Hip/knee instability

Discussion in 'Fitness & Nutrition' started by ices, Jan 28, 2010.

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  1. ices

    ices New Member

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    After a few years of dealing with an injury, I've started squatting again. However, when I go heavy, my lower body never feels completely stable and I get twinges in the right side of my lower back and right knee. I figure it's probably due to some instability/imbalance so I want to play it safe and incorporate some prehab before I risk another injury that puts me out of the game for another few years.

    Does anyone have any good info regarding common hip and knee area instabilities and muscle inbalances, how to diagnose them (knee drifts a certain way during certain movements, inflexibility when doing certain stretches, etc.) and how to fix them? Thanks bros.
     
  2. ices

    ices New Member

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    I had a bad neck/upper back sprain several years ago so now I only front squat w/an oly grip. My old lifting buddy checked my form and said it was solid. Bars on shoulders, elbows high, back flat, torso upright, good depth and shoulder width stance.

    I started squatting again several months ago and haven't really pushed myself until a few weeks ago. At heavier weights, it becomes very obvious that my knees want to buckle in. It may be a weakness in the abduction/external rotation so I started working on that. However, I'm more worried about a left to right inbalance since I feel that my right side drops down lower when I squat (like I'm pivoting my hips to the right and putting more weight on that side) and I've had pain in my right knee and right side of my lower back.
     
  3. Ceaze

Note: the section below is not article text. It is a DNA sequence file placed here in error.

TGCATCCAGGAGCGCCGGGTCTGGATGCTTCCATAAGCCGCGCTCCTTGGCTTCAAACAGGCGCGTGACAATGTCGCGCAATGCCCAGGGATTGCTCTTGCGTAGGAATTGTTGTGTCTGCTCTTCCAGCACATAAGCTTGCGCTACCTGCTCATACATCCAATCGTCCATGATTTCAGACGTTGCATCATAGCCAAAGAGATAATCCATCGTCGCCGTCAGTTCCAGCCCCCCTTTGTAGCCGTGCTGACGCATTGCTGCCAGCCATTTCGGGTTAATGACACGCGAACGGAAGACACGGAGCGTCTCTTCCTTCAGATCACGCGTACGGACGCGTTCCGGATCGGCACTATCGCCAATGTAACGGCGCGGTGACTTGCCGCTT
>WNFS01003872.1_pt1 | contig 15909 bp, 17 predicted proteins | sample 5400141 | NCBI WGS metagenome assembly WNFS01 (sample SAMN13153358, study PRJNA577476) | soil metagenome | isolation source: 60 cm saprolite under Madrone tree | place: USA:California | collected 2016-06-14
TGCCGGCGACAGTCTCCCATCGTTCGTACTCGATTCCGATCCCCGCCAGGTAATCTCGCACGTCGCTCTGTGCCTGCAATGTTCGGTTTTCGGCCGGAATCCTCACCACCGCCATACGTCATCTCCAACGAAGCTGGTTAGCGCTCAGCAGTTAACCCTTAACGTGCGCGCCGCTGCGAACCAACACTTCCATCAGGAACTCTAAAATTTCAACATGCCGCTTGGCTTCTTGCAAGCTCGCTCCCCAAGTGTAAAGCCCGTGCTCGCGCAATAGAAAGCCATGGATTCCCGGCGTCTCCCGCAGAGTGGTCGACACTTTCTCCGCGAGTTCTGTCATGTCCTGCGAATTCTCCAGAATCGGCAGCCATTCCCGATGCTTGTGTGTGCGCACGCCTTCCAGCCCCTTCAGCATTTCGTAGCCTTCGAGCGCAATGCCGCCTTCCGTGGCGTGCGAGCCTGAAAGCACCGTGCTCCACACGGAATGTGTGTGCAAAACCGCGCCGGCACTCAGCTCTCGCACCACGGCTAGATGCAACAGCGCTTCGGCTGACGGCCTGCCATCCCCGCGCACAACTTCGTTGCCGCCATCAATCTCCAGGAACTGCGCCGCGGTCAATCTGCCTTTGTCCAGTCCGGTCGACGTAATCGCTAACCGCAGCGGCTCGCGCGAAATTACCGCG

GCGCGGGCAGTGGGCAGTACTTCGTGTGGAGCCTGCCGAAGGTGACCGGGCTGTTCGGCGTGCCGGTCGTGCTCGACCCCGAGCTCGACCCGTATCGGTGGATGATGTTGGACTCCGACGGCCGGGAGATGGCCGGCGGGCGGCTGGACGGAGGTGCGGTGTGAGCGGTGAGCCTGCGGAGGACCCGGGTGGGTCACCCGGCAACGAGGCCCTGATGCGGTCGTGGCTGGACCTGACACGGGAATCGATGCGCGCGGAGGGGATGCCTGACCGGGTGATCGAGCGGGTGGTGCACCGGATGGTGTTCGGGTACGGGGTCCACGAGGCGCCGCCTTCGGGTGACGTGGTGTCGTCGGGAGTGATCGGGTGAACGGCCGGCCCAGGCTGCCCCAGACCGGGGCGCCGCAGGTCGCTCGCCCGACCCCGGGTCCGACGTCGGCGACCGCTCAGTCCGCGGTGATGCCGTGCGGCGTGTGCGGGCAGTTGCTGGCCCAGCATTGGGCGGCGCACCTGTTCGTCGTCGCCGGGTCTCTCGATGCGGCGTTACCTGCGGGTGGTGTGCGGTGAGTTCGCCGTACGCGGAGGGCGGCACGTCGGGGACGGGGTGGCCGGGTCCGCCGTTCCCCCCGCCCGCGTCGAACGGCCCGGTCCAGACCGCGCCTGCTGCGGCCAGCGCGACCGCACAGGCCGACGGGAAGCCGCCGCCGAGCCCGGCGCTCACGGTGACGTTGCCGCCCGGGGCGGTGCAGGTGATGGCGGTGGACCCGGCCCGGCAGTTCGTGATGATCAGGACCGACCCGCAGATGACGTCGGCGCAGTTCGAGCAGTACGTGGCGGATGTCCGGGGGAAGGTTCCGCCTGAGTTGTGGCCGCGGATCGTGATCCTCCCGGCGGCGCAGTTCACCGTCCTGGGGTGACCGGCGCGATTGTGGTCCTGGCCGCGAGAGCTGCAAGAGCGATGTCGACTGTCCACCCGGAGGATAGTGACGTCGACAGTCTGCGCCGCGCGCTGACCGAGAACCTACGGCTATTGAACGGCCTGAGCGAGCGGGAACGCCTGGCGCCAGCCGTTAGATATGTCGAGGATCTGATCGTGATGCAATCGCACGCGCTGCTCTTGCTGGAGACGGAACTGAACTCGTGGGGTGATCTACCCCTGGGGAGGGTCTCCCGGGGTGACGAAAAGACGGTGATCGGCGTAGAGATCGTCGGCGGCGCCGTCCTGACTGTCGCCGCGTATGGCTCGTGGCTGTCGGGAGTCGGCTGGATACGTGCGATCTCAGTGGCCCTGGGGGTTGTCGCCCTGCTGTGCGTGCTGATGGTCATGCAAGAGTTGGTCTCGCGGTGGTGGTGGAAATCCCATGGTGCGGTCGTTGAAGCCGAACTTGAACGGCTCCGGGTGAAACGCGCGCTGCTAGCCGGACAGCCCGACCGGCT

Ceaze https://hearthis.at/DoYouEvenUplift Moderator

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  4. reminisce

    reminisce OT Supporter

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    stationary lunges
     
  5. Fattiefalldown

    Fattiefalldown t(-.-t)

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    If you're worried about the external rotation, work that rotation under some length. If it's bothering you during squatting, it is likely your muscle can't provide adequate tension while lengthened. Lunges, split squats, and 1L squats (not pistols) are a good way to train that. Just working hip external rotation probably wont solve the problem.
     
  6. RollinDollos

    RollinDollos Guest

    Do your feet have an external rotation standing still?
    Do you have flat feet?
    Do your knees bow out or cave in?
    Do you have an anterior pelvic tilt?

    Do you have a job sitting or spend most of your day sitting?
    Do you have a job that requires dress shoes?
     
  7. ices

    ices New Member

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    Thanks, I'll look into that.

    It's pretty humbling how difficult bulgarian split squats w/45 lbs DBs can be. I'll keep on with the single leg movements.

    From my expert research online, it seems like most problems are due to a combination of weak glutes, tight hamstrings, weak abs, and tight hip flexors. I'll keep doing stretches and glute/core work and see how things feel in a couple weeks.
     
  8. RollinDollos

    RollinDollos Guest

    A Seated job means your psosas (deep hip flexor running from the bottom of your hip up the lumbar) is going to be extremely tight.
    http://www.youtube.com/watch?v=RrOUZgFPlPc

    Dress shoes keep your feet in a constant plantarflextion (ankle extension) taking away the natural dorsiflextion (ankle flexion) and are causing the knees to cave in during a squat as compensation.

    Other tight muscles currently are you soleus (outsides of the ankle), gastrocnemius (big part of the calve), peroneals (outside of the shin), Rectus Femoris (the biggest muscle on the quad or the outside), IT band (side of the thigh), and your adductors.

    Invest in a foam roller and along with static stretches hit all of those areas.
     
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